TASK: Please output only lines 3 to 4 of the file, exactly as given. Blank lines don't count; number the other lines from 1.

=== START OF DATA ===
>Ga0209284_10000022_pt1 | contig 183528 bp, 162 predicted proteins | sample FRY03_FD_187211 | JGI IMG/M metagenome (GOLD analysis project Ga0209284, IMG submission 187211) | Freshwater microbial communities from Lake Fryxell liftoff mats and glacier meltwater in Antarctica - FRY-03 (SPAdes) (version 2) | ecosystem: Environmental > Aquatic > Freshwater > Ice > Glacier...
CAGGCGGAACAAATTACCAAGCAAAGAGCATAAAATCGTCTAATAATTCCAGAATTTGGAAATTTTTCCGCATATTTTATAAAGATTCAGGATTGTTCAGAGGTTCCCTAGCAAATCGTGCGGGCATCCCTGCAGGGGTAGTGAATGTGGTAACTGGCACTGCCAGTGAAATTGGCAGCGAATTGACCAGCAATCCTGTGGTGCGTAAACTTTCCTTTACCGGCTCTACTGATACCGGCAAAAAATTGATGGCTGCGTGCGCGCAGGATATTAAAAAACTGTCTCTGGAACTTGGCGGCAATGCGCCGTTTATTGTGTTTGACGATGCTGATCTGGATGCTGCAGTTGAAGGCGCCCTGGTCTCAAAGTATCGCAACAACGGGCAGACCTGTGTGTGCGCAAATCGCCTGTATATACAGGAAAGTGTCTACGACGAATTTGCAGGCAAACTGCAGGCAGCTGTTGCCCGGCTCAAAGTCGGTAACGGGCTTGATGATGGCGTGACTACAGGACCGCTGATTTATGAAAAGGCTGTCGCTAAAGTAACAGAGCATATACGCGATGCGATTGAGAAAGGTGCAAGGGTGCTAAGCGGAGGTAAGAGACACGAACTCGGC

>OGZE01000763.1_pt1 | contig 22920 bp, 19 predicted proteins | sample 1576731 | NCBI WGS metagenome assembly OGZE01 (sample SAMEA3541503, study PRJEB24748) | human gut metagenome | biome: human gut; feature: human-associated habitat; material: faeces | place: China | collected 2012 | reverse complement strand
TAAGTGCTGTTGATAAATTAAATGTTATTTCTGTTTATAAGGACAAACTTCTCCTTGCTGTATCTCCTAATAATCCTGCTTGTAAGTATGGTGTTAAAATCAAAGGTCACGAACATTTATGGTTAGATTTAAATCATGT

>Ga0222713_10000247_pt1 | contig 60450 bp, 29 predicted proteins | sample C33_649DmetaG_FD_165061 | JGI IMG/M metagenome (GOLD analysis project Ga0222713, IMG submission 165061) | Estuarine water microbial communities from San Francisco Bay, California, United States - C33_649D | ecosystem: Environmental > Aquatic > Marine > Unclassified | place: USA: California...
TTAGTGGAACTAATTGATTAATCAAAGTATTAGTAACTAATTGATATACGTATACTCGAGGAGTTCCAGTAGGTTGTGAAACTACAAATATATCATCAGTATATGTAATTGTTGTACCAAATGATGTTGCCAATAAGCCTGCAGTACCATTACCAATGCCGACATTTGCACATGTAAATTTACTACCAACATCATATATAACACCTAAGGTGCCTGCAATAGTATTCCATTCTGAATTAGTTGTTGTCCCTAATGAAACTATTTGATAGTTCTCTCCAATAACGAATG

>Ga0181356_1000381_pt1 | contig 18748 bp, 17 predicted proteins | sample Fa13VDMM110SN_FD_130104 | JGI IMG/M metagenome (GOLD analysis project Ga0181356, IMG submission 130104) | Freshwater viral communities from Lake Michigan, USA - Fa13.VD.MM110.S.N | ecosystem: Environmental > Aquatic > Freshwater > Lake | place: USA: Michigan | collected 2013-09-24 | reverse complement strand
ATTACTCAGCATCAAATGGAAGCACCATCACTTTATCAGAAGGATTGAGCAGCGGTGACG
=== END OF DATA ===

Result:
>OGZE01000763.1_pt1 | contig 22920 bp, 19 predicted proteins | sample 1576731 | NCBI WGS metagenome assembly OGZE01 (sample SAMEA3541503, study PRJEB24748) | human gut metagenome | biome: human gut; feature: human-associated habitat; material: faeces | place: China | collected 2012 | reverse complement strand
TAAGTGCTGTTGATAAATTAAATGTTATTTCTGTTTATAAGGACAAACTTCTCCTTGCTGTATCTCCTAATAATCCTGCTTGTAAGTATGGTGTTAAAATCAAAGGTCACGAACATTTATGGTTAGATTTAAATCATGT